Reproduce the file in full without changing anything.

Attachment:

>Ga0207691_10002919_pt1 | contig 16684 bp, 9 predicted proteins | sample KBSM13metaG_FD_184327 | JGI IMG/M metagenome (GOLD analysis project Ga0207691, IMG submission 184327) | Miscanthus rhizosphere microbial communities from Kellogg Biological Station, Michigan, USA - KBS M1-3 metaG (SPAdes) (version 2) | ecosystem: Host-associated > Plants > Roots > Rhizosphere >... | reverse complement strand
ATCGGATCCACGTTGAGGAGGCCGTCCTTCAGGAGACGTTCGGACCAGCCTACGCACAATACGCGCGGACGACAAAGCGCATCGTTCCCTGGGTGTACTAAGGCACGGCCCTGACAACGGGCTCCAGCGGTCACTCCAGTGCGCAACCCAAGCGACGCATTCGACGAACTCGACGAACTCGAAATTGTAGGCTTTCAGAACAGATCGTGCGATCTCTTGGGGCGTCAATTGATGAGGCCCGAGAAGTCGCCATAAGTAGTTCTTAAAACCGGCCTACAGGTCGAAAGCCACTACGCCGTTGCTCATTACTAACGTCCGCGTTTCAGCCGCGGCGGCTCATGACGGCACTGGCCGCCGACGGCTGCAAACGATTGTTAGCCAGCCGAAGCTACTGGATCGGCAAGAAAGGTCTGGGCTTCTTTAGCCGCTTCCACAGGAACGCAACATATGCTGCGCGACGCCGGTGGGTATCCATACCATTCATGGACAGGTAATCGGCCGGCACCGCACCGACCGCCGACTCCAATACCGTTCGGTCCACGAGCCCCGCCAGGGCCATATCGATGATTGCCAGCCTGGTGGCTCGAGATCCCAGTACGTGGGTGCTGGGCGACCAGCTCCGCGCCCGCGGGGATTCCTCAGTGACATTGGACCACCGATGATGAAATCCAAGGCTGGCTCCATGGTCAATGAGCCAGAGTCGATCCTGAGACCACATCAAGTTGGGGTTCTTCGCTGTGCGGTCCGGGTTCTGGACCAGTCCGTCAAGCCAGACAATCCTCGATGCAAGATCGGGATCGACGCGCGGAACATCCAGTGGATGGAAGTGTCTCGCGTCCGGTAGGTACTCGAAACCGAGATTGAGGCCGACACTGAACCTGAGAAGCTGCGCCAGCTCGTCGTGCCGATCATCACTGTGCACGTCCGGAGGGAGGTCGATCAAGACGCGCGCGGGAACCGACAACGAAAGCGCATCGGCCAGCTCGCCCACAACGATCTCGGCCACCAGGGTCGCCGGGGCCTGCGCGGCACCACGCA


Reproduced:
>Ga0207691_10002919_pt1 | contig 16684 bp, 9 predicted proteins | sample KBSM13metaG_FD_184327 | JGI IMG/M metagenome (GOLD analysis project Ga0207691, IMG submission 184327) | Miscanthus rhizosphere microbial communities from Kellogg Biological Station, Michigan, USA - KBS M1-3 metaG (SPAdes) (version 2) | ecosystem: Host-associated > Plants > Roots > Rhizosphere >... | reverse complement strand
ATCGGATCCACGTTGAGGAGGCCGTCCTTCAGGAGACGTTCGGACCAGCCTACGCACAATACGCGCGGACGACAAAGCGCATCGTTCCCTGGGTGTACTAAGGCACGGCCCTGACAACGGGCTCCAGCGGTCACTCCAGTGCGCAACCCAAGCGACGCATTCGACGAACTCGACGAACTCGAAATTGTAGGCTTTCAGAACAGATCGTGCGATCTCTTGGGGCGTCAATTGATGAGGCCCGAGAAGTCGCCATAAGTAGTTCTTAAAACCGGCCTACAGGTCGAAAGCCACTACGCCGTTGCTCATTACTAACGTCCGCGTTTCAGCCGCGGCGGCTCATGACGGCACTGGCCGCCGACGGCTGCAAACGATTGTTAGCCAGCCGAAGCTACTGGATCGGCAAGAAAGGTCTGGGCTTCTTTAGCCGCTTCCACAGGAACGCAACATATGCTGCGCGACGCCGGTGGGTATCCATACCATTCATGGACAGGTAATCGGCCGGCACCGCACCGACCGCCGACTCCAATACCGTTCGGTCCACGAGCCCCGCCAGGGCCATATCGATGATTGCCAGCCTGGTGGCTCGAGATCCCAGTACGTGGGTGCTGGGCGACCAGCTCCGCGCCCGCGGGGATTCCTCAGTGACATTGGACCACCGATGATGAAATCCAAGGCTGGCTCCATGGTCAATGAGCCAGAGTCGATCCTGAGACCACATCAAGTTGGGGTTCTTCGCTGTGCGGTCCGGGTTCTGGACCAGTCCGTCAAGCCAGACAATCCTCGATGCAAGATCGGGATCGACGCGCGGAACATCCAGTGGATGGAAGTGTCTCGCGTCCGGTAGGTACTCGAAACCGAGATTGAGGCCGACACTGAACCTGAGAAGCTGCGCCAGCTCGTCGTGCCGATCATCACTGTGCACGTCCGGAGGGAGGTCGATCAAGACGCGCGCGGGAACCGACAACGAAAGCGCATCGGCCAGCTCGCCCACAACGATCTCGGCCACCAGGGTCGCCGGGGCCTGCGCGGCACCACGCA